BEIRUT (Reuters) - President Michel Aoun warned on Monday Lebanon was going “to hell” if a new government was not formed, and said agreeing one could need a miracle after positions had hardened between rival factions.
His televised address underlined the severe challenges facing French efforts to get Lebanon’s fractious leaders to form a new government and rescue the country from financial meltdown.
The crisis, exacerbated by the devastating August explosion at Beirut port, marks the worst threat to Lebanon’s stability since the 1975-90 civil war. A deadline agreed with Paris for forming the government passed last week.
The process hit a logjam over the demand of Lebanon’s two dominant Shi’ite parties, Iran-backed Hezbollah and its ally the Amal Movement, to name Shi’ite ministers including the finance minister.
Aoun, a Hezbollah ally, said his proposals for compromise had not been accepted. He depicted the problem as a standoff between the Shi’ite parties on the one hand and Sunni Prime Minister-designate Mustapha Adib along with former prime ministers who support him on the other.
When asked where Lebanon was headed if there was no agreement, Aoun said “of course, to hell”.
Asked by reporters if his comments meant there was no hope of a new government, he said: “No, there might be a miracle”.
“We are today facing a government formation crisis which should not have happened because the events that await Lebanon do not allow a minute to be wasted,” said the president, a Maronite Christian under the country’s sectarian power-sharing system.
Aoun said the premier did not want to consult parliamentary blocs, which should not be excluded. At the same time, he added, it was not permissible for one party to impose ministers and the constitution did not allocate any ministry to any specific sect.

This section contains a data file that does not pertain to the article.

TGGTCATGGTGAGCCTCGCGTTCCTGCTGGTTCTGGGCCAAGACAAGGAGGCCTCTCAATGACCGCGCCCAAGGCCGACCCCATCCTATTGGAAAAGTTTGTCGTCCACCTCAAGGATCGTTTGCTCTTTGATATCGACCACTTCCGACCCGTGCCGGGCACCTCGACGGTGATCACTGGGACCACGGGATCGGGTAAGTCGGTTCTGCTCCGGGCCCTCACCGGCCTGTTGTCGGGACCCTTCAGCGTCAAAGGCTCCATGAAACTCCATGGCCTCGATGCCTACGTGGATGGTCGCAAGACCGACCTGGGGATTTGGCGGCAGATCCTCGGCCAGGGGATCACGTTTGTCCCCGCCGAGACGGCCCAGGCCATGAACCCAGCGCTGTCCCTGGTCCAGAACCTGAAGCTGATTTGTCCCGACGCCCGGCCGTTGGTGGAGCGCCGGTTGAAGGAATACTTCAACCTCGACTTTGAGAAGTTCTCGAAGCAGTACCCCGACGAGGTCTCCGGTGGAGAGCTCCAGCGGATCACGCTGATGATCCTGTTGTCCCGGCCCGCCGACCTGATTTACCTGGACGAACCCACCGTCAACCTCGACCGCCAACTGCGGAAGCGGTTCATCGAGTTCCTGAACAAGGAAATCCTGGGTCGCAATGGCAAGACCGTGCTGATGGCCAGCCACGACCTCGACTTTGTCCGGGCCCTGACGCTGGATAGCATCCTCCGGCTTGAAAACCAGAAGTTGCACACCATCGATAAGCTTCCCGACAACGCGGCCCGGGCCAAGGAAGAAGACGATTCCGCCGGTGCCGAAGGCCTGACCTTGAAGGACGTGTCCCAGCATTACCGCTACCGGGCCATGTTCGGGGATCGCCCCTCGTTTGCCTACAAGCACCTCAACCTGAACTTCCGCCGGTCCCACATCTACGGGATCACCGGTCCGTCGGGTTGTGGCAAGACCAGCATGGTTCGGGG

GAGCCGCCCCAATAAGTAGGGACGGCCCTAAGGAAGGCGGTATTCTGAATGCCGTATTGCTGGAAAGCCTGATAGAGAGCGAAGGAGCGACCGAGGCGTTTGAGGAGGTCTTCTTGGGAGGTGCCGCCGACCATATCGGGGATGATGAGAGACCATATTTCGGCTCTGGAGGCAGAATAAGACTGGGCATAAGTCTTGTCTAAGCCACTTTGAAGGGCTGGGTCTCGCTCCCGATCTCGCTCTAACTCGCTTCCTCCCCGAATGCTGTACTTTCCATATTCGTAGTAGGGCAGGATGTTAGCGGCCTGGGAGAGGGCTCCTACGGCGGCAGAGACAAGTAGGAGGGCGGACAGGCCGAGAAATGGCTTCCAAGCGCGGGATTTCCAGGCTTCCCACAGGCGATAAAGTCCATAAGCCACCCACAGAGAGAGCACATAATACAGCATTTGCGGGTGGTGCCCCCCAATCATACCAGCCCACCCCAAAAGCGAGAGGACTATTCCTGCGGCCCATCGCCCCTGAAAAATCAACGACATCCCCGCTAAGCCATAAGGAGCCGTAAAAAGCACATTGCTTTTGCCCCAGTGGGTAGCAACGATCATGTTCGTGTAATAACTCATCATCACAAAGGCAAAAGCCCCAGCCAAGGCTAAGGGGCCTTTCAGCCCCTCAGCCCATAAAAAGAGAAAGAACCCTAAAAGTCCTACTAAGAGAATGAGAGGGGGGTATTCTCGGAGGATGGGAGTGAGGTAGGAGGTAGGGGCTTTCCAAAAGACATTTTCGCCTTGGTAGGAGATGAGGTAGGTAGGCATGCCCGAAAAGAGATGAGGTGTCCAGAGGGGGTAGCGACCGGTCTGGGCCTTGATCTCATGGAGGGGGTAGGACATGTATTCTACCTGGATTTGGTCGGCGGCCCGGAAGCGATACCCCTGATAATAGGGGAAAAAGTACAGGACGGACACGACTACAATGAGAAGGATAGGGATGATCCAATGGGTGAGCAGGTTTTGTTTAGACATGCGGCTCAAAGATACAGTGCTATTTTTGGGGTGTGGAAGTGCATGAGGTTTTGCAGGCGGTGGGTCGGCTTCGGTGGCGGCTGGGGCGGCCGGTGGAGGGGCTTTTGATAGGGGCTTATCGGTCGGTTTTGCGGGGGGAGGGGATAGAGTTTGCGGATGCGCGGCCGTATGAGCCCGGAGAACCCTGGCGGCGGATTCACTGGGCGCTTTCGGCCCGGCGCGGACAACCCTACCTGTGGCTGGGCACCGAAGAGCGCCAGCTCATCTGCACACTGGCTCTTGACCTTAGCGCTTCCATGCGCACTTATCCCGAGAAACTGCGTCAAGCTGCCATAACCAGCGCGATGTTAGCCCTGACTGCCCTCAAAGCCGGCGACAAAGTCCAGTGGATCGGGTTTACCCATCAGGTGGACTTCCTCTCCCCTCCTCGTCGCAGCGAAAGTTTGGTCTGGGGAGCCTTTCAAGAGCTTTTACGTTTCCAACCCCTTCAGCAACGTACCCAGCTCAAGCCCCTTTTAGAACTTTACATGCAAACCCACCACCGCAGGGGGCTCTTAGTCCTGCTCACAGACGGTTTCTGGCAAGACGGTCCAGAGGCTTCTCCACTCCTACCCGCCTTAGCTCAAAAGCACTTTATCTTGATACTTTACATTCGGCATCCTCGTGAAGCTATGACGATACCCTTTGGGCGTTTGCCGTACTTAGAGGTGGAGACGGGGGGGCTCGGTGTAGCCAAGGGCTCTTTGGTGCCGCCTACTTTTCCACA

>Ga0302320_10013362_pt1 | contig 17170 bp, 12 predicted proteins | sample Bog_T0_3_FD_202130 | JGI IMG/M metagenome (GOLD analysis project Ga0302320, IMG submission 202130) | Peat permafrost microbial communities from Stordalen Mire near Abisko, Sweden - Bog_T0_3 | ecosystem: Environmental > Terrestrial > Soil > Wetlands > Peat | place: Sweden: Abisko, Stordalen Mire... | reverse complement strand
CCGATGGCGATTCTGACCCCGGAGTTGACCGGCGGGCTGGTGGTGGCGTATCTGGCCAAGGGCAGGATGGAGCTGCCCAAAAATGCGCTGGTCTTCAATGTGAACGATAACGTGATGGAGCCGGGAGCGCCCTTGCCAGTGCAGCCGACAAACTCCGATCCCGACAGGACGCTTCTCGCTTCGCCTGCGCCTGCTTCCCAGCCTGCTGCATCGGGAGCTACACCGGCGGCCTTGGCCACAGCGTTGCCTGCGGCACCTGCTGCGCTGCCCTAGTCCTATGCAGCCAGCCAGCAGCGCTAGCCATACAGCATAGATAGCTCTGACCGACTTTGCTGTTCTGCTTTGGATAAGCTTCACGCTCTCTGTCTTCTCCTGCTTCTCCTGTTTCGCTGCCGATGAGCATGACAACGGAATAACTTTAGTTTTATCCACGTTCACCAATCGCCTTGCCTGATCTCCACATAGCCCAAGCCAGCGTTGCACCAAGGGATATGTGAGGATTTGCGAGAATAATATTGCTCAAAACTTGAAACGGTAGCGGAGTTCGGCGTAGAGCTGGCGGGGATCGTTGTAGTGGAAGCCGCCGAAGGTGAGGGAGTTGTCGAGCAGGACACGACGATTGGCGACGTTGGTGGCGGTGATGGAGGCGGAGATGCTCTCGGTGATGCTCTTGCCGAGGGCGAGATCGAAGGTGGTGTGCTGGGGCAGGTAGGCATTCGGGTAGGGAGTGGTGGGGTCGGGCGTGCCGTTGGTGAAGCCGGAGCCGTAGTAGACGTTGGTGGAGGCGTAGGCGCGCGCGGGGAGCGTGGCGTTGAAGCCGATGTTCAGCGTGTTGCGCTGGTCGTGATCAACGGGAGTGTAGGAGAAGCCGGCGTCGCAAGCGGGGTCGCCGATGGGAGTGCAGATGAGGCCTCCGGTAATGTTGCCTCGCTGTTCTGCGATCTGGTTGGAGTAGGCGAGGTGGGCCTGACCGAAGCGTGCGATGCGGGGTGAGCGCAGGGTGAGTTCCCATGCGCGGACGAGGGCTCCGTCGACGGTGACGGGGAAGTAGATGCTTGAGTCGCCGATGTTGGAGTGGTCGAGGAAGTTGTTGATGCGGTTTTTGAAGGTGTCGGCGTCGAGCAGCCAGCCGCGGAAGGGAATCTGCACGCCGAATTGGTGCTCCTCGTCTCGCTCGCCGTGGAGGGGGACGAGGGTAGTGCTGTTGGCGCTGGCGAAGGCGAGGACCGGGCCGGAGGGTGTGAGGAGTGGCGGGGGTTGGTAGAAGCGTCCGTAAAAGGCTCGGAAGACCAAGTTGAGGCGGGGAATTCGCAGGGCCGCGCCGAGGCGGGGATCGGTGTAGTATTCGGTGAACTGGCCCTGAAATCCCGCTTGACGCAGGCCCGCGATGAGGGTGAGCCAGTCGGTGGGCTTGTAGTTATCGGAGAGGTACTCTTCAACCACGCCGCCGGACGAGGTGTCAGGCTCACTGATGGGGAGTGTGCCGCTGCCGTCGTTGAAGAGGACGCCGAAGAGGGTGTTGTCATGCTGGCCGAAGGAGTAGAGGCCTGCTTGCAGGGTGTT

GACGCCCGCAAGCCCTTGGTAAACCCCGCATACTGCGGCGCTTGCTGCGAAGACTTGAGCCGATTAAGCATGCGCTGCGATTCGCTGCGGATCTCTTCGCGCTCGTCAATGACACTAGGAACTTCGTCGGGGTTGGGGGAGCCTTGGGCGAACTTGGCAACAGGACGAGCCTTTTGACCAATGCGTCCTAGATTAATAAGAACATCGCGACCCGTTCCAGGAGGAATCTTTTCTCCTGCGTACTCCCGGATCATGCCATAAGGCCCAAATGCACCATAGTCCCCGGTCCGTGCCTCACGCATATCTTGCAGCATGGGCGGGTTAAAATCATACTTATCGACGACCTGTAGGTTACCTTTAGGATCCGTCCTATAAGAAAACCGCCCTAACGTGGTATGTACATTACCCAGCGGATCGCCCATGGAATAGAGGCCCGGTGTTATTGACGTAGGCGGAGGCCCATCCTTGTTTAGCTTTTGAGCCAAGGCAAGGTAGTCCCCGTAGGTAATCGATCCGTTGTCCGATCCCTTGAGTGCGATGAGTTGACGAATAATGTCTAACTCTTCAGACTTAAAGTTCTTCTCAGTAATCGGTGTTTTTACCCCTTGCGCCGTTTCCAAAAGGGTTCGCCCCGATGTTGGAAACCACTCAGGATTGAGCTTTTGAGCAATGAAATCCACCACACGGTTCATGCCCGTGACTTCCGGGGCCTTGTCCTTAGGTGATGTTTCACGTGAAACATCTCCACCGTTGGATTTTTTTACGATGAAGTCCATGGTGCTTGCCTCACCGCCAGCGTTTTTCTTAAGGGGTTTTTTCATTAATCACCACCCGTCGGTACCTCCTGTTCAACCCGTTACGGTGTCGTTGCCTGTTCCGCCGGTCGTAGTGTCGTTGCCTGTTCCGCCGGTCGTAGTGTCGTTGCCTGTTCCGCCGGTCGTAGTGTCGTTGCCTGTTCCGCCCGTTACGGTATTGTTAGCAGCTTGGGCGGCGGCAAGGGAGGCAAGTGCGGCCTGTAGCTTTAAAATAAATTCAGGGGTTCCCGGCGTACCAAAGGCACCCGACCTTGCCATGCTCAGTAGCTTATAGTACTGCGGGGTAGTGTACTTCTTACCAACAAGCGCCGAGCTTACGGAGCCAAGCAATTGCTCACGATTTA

“With the hardening of positions there does not appear to be any solution on the horizon because all the proposed solutions amount to a ‘victor and a vanquished’,” he said.
Adib called earlier for all sides to cooperate to form a government and secure the immediate success of French efforts.
Last week, reports suggested Adib may step down. He had proposed switching control of ministries, some of which have been held by the same factions for years.
French President Emmanuel Macron had called Lebanese politicians as Paris tried pressing them to name a cabinet swiftly and embark on reforms.
“The French initiative is the only hope left. The alternative is continuing the descent into the abyss,” said Alain Aoun, a senior member of the FPM party founded by the president, his uncle.
The economy is collapsing after decades of state waste, graft and mounting debt. Banks have frozen people out of their savings and the currency has crashed. Inflation and poverty have soared.
With the country running out of dollars, the central bank has helped subsidize fuel, wheat and medicine imports.
Asked about dwindling foreign currency reserves after his Monday speech, Aoun said: “The money will run out. What can we say? (To) those in charge of managing the money, why did this happen?”
Reporting by Ellen Francis and Tom Perry; Editing by Alex Richardson and Raissa Kasolowsky, William Maclean
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